Seventh Circuit Affirms That ERISA Plan Sponsors Do Not Act As Participants’ Fiduciaries And Must Follow The Terms Of The Plan As Written

By Gerald L. Maatman, Jr. and Jeffrey R. Zohn

Duane Morris Takeaways: More than 10 years after Plaintiffs filed suit in Carlson et al. v. Northrop Grumman Severance Plan et al., No. 22-1764, 2023 WL 3299703 (7th Cir. May 8, 2023), the Seventh Circuit put to rest the idea that a sponsor of an ERISA welfare-benefit plan is a fiduciary of the plan’s participants.  Instead, per the ruling in Carlson, the sponsor is obligated to follow the terms of the plan as written.  When the plan grants the sponsor discretion to determine who qualifies, the sponsor may exercise that discretion and may even change the way it exercises that discretion over time.  If the plan does not grant the sponsor any such discretion, the sponsor must abide by the precise terms of the plan. The Seventh Circuit’s decision is well worth a read by corporate counsel, as it provides some bright-line tests for defense of class action claims brought under the ERISA.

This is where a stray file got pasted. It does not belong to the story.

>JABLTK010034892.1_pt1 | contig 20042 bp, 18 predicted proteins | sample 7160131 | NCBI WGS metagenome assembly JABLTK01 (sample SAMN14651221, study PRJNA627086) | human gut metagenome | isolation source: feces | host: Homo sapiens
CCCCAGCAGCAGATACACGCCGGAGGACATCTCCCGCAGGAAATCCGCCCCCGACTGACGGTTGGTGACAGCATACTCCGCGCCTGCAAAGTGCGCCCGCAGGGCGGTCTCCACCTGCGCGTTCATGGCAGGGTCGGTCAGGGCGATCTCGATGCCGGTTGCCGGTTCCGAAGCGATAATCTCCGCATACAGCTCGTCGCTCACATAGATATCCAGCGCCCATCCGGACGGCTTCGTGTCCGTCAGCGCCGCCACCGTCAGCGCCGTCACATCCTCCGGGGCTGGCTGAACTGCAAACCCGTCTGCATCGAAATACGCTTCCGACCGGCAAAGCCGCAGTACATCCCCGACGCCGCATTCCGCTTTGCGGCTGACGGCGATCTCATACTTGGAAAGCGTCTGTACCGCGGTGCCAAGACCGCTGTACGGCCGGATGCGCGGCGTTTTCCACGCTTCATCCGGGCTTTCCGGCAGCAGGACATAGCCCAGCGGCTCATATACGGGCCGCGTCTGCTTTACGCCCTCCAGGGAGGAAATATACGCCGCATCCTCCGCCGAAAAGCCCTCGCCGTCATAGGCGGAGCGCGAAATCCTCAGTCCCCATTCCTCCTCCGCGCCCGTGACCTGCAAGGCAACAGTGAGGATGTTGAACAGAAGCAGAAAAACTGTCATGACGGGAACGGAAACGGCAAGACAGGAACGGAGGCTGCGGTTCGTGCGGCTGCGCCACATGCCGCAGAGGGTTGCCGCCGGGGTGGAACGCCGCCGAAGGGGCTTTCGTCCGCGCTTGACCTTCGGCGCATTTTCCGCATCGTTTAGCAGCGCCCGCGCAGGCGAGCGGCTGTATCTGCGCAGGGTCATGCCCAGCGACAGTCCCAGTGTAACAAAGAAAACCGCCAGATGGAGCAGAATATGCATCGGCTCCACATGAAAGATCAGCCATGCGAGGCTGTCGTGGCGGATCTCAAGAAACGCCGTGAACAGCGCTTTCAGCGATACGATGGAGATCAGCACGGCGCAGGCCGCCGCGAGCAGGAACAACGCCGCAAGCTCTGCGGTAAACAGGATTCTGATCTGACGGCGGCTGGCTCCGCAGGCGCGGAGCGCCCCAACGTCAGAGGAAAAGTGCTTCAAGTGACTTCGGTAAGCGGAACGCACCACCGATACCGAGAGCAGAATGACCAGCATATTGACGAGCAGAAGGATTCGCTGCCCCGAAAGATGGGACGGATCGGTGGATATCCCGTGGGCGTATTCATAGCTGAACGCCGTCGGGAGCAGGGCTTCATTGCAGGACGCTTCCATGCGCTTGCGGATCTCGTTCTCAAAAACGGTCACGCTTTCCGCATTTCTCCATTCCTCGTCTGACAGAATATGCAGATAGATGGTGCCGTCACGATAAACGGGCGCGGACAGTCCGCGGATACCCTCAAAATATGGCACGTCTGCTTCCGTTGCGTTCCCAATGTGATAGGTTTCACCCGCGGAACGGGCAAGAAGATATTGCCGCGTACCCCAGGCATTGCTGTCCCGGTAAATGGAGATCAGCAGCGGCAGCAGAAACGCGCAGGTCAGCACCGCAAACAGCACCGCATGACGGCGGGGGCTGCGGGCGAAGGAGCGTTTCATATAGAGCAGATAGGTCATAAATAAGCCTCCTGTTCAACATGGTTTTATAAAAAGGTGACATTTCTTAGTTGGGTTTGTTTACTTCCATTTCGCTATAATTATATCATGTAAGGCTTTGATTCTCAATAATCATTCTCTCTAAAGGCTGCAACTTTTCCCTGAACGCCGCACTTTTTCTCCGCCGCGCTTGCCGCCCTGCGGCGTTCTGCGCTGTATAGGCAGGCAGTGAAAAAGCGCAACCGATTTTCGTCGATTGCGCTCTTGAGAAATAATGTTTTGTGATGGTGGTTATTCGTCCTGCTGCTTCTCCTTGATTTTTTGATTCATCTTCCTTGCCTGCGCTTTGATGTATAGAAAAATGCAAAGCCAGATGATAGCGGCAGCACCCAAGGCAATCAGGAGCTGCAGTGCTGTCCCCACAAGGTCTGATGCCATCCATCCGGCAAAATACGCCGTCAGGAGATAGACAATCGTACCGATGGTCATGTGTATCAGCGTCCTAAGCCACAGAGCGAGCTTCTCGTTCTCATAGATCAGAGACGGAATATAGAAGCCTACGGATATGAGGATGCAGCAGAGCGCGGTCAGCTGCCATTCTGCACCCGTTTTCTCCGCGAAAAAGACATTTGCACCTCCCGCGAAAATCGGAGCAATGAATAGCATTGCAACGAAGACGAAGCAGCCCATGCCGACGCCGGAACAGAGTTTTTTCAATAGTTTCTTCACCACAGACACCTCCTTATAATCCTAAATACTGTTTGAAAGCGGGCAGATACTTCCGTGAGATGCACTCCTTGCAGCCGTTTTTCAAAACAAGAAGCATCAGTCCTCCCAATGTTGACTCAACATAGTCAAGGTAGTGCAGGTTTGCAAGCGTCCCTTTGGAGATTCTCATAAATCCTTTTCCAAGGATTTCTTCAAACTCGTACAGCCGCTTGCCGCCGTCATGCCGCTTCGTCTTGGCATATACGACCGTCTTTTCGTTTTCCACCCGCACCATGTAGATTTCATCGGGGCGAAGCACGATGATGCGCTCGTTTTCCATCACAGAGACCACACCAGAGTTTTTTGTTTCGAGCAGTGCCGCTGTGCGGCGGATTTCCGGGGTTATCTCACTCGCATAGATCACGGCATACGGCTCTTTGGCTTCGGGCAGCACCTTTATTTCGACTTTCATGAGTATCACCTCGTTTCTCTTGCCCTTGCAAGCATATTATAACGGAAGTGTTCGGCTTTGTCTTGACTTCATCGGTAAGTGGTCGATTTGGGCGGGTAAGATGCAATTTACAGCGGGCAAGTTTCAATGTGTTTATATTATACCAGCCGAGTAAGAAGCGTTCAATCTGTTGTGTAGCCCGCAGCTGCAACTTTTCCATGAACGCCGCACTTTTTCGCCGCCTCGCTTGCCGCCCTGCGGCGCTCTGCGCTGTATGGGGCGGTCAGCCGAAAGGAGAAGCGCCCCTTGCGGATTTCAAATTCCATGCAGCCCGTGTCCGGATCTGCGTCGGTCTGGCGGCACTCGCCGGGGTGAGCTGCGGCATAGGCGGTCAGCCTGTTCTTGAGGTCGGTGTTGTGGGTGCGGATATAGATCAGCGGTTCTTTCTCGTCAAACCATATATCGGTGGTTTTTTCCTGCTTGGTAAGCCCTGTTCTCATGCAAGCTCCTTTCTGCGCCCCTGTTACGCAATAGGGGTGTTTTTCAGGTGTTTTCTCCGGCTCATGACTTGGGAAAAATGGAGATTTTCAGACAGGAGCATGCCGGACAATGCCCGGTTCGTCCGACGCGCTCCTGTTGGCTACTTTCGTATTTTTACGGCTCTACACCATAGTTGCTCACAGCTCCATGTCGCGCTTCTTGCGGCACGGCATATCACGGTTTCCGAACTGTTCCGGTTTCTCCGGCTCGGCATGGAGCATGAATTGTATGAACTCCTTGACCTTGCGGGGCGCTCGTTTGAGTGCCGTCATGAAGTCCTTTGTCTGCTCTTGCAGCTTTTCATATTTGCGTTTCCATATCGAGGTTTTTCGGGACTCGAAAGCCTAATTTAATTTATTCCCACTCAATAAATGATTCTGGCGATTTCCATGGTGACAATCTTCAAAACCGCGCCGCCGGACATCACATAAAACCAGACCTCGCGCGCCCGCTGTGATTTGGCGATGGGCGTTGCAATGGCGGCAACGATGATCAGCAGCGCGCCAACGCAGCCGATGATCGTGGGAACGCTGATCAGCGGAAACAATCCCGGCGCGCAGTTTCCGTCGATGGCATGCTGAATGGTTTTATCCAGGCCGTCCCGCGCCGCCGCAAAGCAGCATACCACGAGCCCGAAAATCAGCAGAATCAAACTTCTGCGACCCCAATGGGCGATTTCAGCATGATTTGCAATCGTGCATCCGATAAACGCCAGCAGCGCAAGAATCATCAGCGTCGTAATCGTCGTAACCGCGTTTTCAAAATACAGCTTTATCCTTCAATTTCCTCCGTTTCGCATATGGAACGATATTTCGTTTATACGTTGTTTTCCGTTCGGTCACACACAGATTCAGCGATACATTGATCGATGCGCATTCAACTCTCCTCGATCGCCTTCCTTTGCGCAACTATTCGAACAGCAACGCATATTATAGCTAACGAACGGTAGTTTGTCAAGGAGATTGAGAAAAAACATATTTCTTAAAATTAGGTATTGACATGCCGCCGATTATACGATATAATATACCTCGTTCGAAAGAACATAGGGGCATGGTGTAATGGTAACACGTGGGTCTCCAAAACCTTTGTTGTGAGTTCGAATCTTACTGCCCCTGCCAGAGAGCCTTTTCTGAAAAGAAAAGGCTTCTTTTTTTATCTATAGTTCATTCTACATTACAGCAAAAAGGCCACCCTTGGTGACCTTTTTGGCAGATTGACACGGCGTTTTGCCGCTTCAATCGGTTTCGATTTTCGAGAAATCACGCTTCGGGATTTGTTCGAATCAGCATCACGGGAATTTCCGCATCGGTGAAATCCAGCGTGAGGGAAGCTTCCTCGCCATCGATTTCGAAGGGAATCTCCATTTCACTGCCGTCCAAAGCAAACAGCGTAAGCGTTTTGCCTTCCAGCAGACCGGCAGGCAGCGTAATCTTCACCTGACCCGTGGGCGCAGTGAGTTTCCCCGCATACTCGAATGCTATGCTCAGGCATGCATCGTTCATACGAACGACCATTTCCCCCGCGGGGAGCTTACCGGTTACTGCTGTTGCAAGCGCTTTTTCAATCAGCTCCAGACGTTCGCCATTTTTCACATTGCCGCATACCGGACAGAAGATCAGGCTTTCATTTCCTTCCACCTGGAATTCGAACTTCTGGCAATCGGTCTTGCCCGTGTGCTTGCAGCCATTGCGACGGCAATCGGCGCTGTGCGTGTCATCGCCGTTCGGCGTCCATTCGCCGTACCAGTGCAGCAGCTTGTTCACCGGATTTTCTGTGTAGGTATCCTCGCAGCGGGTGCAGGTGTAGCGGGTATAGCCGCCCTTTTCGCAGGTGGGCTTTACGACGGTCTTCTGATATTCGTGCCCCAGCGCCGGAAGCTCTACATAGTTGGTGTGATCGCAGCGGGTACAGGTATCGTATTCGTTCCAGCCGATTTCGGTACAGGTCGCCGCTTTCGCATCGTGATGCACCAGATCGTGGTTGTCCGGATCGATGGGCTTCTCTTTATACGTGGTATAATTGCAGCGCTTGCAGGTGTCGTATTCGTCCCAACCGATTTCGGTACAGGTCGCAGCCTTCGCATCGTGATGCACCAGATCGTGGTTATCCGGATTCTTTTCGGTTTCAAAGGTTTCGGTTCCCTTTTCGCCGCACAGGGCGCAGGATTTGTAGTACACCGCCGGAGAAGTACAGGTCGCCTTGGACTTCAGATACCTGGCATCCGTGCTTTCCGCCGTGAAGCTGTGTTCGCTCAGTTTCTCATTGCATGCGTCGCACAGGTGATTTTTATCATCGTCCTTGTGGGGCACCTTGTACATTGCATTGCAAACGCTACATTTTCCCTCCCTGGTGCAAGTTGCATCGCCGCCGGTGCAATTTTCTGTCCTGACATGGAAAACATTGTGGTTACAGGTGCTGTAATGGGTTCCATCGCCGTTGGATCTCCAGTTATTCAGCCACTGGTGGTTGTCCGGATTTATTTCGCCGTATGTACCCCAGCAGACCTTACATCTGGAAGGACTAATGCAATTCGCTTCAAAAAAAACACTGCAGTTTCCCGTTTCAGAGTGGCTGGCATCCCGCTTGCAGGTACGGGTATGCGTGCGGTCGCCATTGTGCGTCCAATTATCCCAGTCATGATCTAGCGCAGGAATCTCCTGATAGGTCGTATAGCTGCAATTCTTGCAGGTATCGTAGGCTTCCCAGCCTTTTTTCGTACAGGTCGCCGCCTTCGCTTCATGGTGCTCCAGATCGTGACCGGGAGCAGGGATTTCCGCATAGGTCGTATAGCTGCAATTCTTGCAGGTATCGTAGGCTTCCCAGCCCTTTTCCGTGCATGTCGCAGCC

Background And Context

Enacted in 1974, the Employee Retirement Income Security Act (“ERISA”) is the culmination of a long line of legislation concerned with the labor and tax aspects of employee benefit plans.  In light of the often rapidly evolving retirement and health care needs of employees and their families, the ERISA has been subject to numerous amendments since its enactment nearly 50 years ago.  Nonetheless, its primary aim has always been to protect the interests of participants and their beneficiaries in employee benefit plans.

The ERISA sets minimum standards for most voluntarily established retirement plans (such as 401(k) plans) and welfare benefit plans (such as medical benefits).  These plans must also meet certain ERISA-based standards in order to qualify for favorable tax treatment.

Importantly, the ERISA explicitly empowers a participant of an employee benefit plan – including former employees in certain circumstances – to bring a civil action to recover benefits due or to clarify rights under the terms of the plan. More often than not, such litigation takes the form of a class action.

Case Background